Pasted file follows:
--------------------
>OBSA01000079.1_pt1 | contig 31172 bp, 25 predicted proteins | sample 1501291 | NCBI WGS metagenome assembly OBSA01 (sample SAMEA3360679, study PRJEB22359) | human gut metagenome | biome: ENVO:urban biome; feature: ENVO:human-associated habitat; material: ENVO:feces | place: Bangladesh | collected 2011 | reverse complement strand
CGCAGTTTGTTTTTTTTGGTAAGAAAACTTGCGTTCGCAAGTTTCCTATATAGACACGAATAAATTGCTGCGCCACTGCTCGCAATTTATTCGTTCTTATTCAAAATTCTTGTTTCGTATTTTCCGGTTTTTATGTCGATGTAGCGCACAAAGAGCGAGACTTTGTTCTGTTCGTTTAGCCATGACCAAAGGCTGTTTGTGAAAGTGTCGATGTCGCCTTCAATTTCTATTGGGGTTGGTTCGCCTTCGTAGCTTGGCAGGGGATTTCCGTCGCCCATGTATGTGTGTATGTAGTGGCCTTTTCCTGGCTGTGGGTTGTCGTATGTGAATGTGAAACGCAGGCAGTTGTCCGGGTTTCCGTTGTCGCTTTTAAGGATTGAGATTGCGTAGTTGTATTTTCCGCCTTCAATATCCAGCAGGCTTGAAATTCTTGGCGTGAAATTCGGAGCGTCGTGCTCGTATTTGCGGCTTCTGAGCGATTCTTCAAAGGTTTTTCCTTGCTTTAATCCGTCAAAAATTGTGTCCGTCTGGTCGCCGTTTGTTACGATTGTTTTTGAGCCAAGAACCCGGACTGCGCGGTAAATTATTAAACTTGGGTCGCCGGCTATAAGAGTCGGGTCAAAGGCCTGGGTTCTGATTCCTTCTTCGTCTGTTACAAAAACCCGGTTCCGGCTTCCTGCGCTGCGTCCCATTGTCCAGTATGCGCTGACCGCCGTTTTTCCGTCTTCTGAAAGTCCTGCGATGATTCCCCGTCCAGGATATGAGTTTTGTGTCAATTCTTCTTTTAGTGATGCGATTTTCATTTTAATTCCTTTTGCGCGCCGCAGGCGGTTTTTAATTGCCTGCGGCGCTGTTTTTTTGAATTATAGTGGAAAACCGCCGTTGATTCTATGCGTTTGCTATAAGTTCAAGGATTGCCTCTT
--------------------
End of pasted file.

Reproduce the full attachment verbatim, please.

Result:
>OBSA01000079.1_pt1 | contig 31172 bp, 25 predicted proteins | sample 1501291 | NCBI WGS metagenome assembly OBSA01 (sample SAMEA3360679, study PRJEB22359) | human gut metagenome | biome: ENVO:urban biome; feature: ENVO:human-associated habitat; material: ENVO:feces | place: Bangladesh | collected 2011 | reverse complement strand
CGCAGTTTGTTTTTTTTGGTAAGAAAACTTGCGTTCGCAAGTTTCCTATATAGACACGAATAAATTGCTGCGCCACTGCTCGCAATTTATTCGTTCTTATTCAAAATTCTTGTTTCGTATTTTCCGGTTTTTATGTCGATGTAGCGCACAAAGAGCGAGACTTTGTTCTGTTCGTTTAGCCATGACCAAAGGCTGTTTGTGAAAGTGTCGATGTCGCCTTCAATTTCTATTGGGGTTGGTTCGCCTTCGTAGCTTGGCAGGGGATTTCCGTCGCCCATGTATGTGTGTATGTAGTGGCCTTTTCCTGGCTGTGGGTTGTCGTATGTGAATGTGAAACGCAGGCAGTTGTCCGGGTTTCCGTTGTCGCTTTTAAGGATTGAGATTGCGTAGTTGTATTTTCCGCCTTCAATATCCAGCAGGCTTGAAATTCTTGGCGTGAAATTCGGAGCGTCGTGCTCGTATTTGCGGCTTCTGAGCGATTCTTCAAAGGTTTTTCCTTGCTTTAATCCGTCAAAAATTGTGTCCGTCTGGTCGCCGTTTGTTACGATTGTTTTTGAGCCAAGAACCCGGACTGCGCGGTAAATTATTAAACTTGGGTCGCCGGCTATAAGAGTCGGGTCAAAGGCCTGGGTTCTGATTCCTTCTTCGTCTGTTACAAAAACCCGGTTCCGGCTTCCTGCGCTGCGTCCCATTGTCCAGTATGCGCTGACCGCCGTTTTTCCGTCTTCTGAAAGTCCTGCGATGATTCCCCGTCCAGGATATGAGTTTTGTGTCAATTCTTCTTTTAGTGATGCGATTTTCATTTTAATTCCTTTTGCGCGCCGCAGGCGGTTTTTAATTGCCTGCGGCGCTGTTTTTTTGAATTATAGTGGAAAACCGCCGTTGATTCTATGCGTTTGCTATAAGTTCAAGGATTGCCTCTT